Peter J. Leggo
zeolitic tuff, organic waste, ammonium ions, nitrate, crenarchaeota, phosphate, potassium
A highly effective biological fertilizer (bio-fertilizer) can be produced cheaply in countries that have a source of a suitable type of zeolitic rock (tuff). Such rocks occur worldwide in areas of past or current volcanism. In the event of explosive volcanic activity huge volumes of silicic glass and other debris are projected into the atmosphere. Reaching high altitude the fine material is separated forming ash clouds of fine grained glass shards. On entering water they become thick beds of sediment producing a rock having a high abundance of zeolite. On uplift they are available for open cast quarrying. When mixed with organic waste, either animal or plant, a biological fertilizer is produced. Ammonium ions, from the decomposing organic waste, are captured by the zeolite. When the fertilizer is added to the soil the ammonium ions become oxidised by soil micro-organisms (Crenarchaeota) to nitrate together hydrogen ions. The hydrogen ions, reacting with the substrate, provide a range of essential and beneficial plant nutrients. Unlike chemical fertilizers (NPK) the nutrients are delivered slowly as the plant grows and there is little surplus to leach into the ground and thus the bio-fertilizer is not highly susceptible to leaching by rainfall. Adequate phosphate ions are available from the organic waste and potassium, being a more ubiquitous element is present in the soil / organic mixture and acts to back exchange ammonium ions that are oxidized to nitrate as mentioned above.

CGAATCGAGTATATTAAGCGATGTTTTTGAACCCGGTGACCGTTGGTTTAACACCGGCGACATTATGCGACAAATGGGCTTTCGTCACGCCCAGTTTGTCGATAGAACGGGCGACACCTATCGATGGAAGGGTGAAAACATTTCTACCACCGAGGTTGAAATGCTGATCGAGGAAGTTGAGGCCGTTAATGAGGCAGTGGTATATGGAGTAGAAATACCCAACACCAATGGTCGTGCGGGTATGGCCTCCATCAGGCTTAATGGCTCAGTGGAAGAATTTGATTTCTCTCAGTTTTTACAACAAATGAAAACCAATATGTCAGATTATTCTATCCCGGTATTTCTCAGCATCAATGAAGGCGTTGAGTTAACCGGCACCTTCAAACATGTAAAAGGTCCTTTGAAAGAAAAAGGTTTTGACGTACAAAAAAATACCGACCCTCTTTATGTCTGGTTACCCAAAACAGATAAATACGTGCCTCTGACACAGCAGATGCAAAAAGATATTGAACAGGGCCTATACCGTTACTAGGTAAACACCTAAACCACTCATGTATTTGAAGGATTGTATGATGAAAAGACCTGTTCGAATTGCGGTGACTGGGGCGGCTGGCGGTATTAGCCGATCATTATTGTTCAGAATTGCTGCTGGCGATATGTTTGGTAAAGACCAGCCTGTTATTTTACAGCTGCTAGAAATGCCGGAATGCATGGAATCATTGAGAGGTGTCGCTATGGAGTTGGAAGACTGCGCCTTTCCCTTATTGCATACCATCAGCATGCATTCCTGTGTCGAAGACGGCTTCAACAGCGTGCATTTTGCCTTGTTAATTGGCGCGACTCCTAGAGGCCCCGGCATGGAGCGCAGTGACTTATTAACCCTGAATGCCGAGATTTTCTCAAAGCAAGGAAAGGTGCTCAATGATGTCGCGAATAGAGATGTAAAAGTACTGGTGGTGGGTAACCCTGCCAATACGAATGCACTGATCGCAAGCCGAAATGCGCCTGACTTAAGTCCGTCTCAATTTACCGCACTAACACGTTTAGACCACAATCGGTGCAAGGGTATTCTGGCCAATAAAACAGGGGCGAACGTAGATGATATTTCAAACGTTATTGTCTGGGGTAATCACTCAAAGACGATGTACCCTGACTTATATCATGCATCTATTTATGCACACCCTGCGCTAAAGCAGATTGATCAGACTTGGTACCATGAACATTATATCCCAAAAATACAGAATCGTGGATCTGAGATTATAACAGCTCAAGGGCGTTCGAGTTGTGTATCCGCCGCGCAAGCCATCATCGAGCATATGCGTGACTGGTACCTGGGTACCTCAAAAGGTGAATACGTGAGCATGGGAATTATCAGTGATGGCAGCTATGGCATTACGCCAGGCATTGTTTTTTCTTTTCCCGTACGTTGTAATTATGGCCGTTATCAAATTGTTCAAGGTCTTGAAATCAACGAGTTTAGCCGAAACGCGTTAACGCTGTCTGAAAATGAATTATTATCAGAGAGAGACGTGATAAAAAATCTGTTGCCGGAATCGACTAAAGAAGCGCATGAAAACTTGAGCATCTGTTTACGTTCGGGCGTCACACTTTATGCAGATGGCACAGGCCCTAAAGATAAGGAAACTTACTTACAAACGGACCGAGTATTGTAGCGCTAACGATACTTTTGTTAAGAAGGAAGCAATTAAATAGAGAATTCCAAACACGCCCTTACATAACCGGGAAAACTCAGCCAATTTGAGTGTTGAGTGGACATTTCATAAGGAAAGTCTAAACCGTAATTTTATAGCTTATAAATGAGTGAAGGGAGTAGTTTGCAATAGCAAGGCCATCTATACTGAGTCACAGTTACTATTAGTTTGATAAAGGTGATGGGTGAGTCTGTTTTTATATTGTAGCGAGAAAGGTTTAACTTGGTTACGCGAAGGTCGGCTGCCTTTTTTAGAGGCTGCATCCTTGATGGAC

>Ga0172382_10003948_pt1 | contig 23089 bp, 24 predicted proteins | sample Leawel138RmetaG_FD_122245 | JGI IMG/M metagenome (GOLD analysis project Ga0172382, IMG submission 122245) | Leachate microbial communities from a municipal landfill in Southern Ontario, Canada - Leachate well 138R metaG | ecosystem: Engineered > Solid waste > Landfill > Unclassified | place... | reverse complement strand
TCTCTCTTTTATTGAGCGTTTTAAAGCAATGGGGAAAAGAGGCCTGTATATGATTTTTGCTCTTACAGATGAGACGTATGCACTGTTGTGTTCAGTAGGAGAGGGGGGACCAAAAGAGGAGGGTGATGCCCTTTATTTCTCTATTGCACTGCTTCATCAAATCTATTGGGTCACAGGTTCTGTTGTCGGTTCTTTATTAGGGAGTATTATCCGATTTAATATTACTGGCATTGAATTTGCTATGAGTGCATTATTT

Cite this paper
Peter J. Leggo. (2017) The Organo-Zeolitic-Soil System: A New Biological Approach to Plant Nutrition. International Journal of Agricultural Science, 2, 7-14